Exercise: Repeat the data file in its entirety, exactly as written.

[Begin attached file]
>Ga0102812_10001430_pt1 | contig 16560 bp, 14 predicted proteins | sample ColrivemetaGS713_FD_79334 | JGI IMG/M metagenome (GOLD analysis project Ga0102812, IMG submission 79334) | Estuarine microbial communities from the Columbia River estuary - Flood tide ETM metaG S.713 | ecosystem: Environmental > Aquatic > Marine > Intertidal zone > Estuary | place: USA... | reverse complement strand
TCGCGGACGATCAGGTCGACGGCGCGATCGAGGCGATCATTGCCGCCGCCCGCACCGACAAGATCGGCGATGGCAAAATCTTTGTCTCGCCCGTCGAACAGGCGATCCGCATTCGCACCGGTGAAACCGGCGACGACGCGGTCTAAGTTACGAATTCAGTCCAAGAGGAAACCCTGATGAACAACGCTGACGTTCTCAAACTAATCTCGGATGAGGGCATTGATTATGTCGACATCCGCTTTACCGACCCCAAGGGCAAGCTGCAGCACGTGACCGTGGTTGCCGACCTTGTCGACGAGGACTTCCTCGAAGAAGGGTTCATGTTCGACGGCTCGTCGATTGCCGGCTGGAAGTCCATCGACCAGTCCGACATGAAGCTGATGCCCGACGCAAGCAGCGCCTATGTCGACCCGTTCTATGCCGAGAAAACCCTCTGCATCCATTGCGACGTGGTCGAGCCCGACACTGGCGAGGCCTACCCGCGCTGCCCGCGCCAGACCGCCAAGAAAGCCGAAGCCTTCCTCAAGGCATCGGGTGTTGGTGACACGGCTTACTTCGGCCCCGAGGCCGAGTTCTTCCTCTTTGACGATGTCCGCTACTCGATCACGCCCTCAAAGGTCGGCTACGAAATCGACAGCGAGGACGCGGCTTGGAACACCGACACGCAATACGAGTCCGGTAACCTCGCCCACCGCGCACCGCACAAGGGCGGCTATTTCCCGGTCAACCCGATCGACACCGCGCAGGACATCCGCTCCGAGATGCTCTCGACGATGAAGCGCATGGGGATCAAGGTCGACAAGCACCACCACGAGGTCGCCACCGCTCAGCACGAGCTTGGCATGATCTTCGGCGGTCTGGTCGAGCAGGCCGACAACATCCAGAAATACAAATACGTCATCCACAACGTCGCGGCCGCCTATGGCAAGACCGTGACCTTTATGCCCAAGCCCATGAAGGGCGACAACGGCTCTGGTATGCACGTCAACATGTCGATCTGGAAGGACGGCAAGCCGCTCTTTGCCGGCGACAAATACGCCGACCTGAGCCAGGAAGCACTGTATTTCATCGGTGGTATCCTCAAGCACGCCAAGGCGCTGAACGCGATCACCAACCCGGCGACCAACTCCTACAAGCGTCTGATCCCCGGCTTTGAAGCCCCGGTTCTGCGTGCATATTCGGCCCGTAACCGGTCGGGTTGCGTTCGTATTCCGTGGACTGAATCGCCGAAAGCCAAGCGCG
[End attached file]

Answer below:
>Ga0102812_10001430_pt1 | contig 16560 bp, 14 predicted proteins | sample ColrivemetaGS713_FD_79334 | JGI IMG/M metagenome (GOLD analysis project Ga0102812, IMG submission 79334) | Estuarine microbial communities from the Columbia River estuary - Flood tide ETM metaG S.713 | ecosystem: Environmental > Aquatic > Marine > Intertidal zone > Estuary | place: USA... | reverse complement strand
TCGCGGACGATCAGGTCGACGGCGCGATCGAGGCGATCATTGCCGCCGCCCGCACCGACAAGATCGGCGATGGCAAAATCTTTGTCTCGCCCGTCGAACAGGCGATCCGCATTCGCACCGGTGAAACCGGCGACGACGCGGTCTAAGTTACGAATTCAGTCCAAGAGGAAACCCTGATGAACAACGCTGACGTTCTCAAACTAATCTCGGATGAGGGCATTGATTATGTCGACATCCGCTTTACCGACCCCAAGGGCAAGCTGCAGCACGTGACCGTGGTTGCCGACCTTGTCGACGAGGACTTCCTCGAAGAAGGGTTCATGTTCGACGGCTCGTCGATTGCCGGCTGGAAGTCCATCGACCAGTCCGACATGAAGCTGATGCCCGACGCAAGCAGCGCCTATGTCGACCCGTTCTATGCCGAGAAAACCCTCTGCATCCATTGCGACGTGGTCGAGCCCGACACTGGCGAGGCCTACCCGCGCTGCCCGCGCCAGACCGCCAAGAAAGCCGAAGCCTTCCTCAAGGCATCGGGTGTTGGTGACACGGCTTACTTCGGCCCCGAGGCCGAGTTCTTCCTCTTTGACGATGTCCGCTACTCGATCACGCCCTCAAAGGTCGGCTACGAAATCGACAGCGAGGACGCGGCTTGGAACACCGACACGCAATACGAGTCCGGTAACCTCGCCCACCGCGCACCGCACAAGGGCGGCTATTTCCCGGTCAACCCGATCGACACCGCGCAGGACATCCGCTCCGAGATGCTCTCGACGATGAAGCGCATGGGGATCAAGGTCGACAAGCACCACCACGAGGTCGCCACCGCTCAGCACGAGCTTGGCATGATCTTCGGCGGTCTGGTCGAGCAGGCCGACAACATCCAGAAATACAAATACGTCATCCACAACGTCGCGGCCGCCTATGGCAAGACCGTGACCTTTATGCCCAAGCCCATGAAGGGCGACAACGGCTCTGGTATGCACGTCAACATGTCGATCTGGAAGGACGGCAAGCCGCTCTTTGCCGGCGACAAATACGCCGACCTGAGCCAGGAAGCACTGTATTTCATCGGTGGTATCCTCAAGCACGCCAAGGCGCTGAACGCGATCACCAACCCGGCGACCAACTCCTACAAGCGTCTGATCCCCGGCTTTGAAGCCCCGGTTCTGCGTGCATATTCGGCCCGTAACCGGTCGGGTTGCGTTCGTATTCCGTGGACTGAATCGCCGAAAGCCAAGCGCG